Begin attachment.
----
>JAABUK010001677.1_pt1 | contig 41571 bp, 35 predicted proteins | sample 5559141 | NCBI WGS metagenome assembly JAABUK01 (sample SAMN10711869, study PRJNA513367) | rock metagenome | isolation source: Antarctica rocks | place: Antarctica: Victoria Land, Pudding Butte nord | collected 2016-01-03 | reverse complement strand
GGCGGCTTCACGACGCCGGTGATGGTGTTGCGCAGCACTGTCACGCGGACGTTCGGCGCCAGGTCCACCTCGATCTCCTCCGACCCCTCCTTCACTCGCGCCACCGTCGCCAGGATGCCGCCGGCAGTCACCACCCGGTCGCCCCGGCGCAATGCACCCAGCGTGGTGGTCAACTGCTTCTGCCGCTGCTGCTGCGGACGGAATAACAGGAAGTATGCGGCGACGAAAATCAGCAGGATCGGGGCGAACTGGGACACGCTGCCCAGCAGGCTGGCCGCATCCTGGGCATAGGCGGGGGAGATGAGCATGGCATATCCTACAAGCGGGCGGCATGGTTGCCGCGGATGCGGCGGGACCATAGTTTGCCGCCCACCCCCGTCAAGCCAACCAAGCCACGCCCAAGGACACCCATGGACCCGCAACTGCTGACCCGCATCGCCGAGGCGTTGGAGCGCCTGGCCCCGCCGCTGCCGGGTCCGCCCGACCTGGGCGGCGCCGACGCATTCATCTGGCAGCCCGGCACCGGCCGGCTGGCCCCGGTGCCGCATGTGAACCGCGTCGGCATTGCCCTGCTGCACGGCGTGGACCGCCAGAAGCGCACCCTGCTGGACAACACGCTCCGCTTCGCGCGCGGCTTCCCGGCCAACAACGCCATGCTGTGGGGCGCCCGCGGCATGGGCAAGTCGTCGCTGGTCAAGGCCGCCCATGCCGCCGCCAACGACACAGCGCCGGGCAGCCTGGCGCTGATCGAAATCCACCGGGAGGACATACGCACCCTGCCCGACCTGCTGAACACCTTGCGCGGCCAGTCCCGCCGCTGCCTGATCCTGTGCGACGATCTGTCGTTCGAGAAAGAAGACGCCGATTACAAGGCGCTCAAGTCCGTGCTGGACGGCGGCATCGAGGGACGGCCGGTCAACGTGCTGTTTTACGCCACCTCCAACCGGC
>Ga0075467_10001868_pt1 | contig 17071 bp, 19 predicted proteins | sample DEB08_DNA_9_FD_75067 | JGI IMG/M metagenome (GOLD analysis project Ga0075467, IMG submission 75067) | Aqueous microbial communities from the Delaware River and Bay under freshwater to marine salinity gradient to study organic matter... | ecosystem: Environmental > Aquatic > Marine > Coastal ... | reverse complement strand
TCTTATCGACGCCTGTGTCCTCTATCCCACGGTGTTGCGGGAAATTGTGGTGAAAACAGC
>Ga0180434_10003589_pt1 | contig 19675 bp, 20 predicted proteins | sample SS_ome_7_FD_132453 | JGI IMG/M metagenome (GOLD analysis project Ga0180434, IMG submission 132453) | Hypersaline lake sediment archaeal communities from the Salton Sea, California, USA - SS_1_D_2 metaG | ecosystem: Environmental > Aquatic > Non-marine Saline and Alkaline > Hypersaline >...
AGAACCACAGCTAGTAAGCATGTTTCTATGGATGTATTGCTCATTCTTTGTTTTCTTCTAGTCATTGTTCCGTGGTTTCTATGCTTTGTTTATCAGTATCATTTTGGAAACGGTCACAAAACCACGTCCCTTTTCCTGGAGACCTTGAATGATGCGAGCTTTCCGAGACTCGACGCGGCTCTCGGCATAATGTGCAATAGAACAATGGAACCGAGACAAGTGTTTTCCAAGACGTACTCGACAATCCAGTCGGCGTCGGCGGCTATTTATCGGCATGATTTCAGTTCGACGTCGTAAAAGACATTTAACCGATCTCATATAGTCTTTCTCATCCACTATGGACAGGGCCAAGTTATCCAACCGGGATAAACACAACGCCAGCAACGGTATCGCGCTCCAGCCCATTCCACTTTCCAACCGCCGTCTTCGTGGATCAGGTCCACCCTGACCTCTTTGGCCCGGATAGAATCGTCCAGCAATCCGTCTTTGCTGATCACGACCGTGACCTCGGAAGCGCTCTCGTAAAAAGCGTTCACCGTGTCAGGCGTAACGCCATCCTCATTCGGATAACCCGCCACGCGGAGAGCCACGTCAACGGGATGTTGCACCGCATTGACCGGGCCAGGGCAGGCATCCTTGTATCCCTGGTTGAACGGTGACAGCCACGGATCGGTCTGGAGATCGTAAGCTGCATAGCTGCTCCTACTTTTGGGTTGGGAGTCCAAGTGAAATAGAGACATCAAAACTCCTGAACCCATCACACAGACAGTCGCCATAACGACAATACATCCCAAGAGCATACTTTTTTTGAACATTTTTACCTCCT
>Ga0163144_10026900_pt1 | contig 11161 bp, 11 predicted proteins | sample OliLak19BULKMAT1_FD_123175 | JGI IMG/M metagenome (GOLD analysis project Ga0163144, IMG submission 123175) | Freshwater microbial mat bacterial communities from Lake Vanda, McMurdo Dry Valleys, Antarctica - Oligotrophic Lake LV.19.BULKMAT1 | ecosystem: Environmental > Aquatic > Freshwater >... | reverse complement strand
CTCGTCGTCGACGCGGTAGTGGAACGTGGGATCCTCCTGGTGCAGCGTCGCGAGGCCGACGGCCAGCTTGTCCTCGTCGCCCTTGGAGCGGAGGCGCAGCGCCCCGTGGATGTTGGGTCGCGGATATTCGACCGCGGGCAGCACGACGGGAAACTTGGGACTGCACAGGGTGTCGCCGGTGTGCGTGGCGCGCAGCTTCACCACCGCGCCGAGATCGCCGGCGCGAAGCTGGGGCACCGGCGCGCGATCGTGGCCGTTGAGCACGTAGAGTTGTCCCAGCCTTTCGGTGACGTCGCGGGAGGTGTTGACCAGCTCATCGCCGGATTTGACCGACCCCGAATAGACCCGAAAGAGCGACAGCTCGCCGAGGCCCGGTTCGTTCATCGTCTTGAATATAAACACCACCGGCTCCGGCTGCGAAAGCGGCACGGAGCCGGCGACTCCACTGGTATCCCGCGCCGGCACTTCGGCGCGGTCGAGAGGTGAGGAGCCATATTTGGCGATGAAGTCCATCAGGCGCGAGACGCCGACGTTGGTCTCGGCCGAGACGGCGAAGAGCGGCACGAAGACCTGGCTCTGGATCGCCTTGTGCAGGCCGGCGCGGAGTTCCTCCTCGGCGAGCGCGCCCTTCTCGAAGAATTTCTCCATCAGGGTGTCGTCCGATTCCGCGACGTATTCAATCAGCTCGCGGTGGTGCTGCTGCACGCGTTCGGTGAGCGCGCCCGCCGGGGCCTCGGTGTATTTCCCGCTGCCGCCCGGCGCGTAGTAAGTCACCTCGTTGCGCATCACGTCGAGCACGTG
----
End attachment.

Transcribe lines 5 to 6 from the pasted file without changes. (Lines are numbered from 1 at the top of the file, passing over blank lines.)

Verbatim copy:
>Ga0180434_10003589_pt1 | contig 19675 bp, 20 predicted proteins | sample SS_ome_7_FD_132453 | JGI IMG/M metagenome (GOLD analysis project Ga0180434, IMG submission 132453) | Hypersaline lake sediment archaeal communities from the Salton Sea, California, USA - SS_1_D_2 metaG | ecosystem: Environmental > Aquatic > Non-marine Saline and Alkaline > Hypersaline >...
AGAACCACAGCTAGTAAGCATGTTTCTATGGATGTATTGCTCATTCTTTGTTTTCTTCTAGTCATTGTTCCGTGGTTTCTATGCTTTGTTTATCAGTATCATTTTGGAAACGGTCACAAAACCACGTCCCTTTTCCTGGAGACCTTGAATGATGCGAGCTTTCCGAGACTCGACGCGGCTCTCGGCATAATGTGCAATAGAACAATGGAACCGAGACAAGTGTTTTCCAAGACGTACTCGACAATCCAGTCGGCGTCGGCGGCTATTTATCGGCATGATTTCAGTTCGACGTCGTAAAAGACATTTAACCGATCTCATATAGTCTTTCTCATCCACTATGGACAGGGCCAAGTTATCCAACCGGGATAAACACAACGCCAGCAACGGTATCGCGCTCCAGCCCATTCCACTTTCCAACCGCCGTCTTCGTGGATCAGGTCCACCCTGACCTCTTTGGCCCGGATAGAATCGTCCAGCAATCCGTCTTTGCTGATCACGACCGTGACCTCGGAAGCGCTCTCGTAAAAAGCGTTCACCGTGTCAGGCGTAACGCCATCCTCATTCGGATAACCCGCCACGCGGAGAGCCACGTCAACGGGATGTTGCACCGCATTGACCGGGCCAGGGCAGGCATCCTTGTATCCCTGGTTGAACGGTGACAGCCACGGATCGGTCTGGAGATCGTAAGCTGCATAGCTGCTCCTACTTTTGGGTTGGGAGTCCAAGTGAAATAGAGACATCAAAACTCCTGAACCCATCACACAGACAGTCGCCATAACGACAATACATCCCAAGAGCATACTTTTTTTGAACATTTTTACCTCCT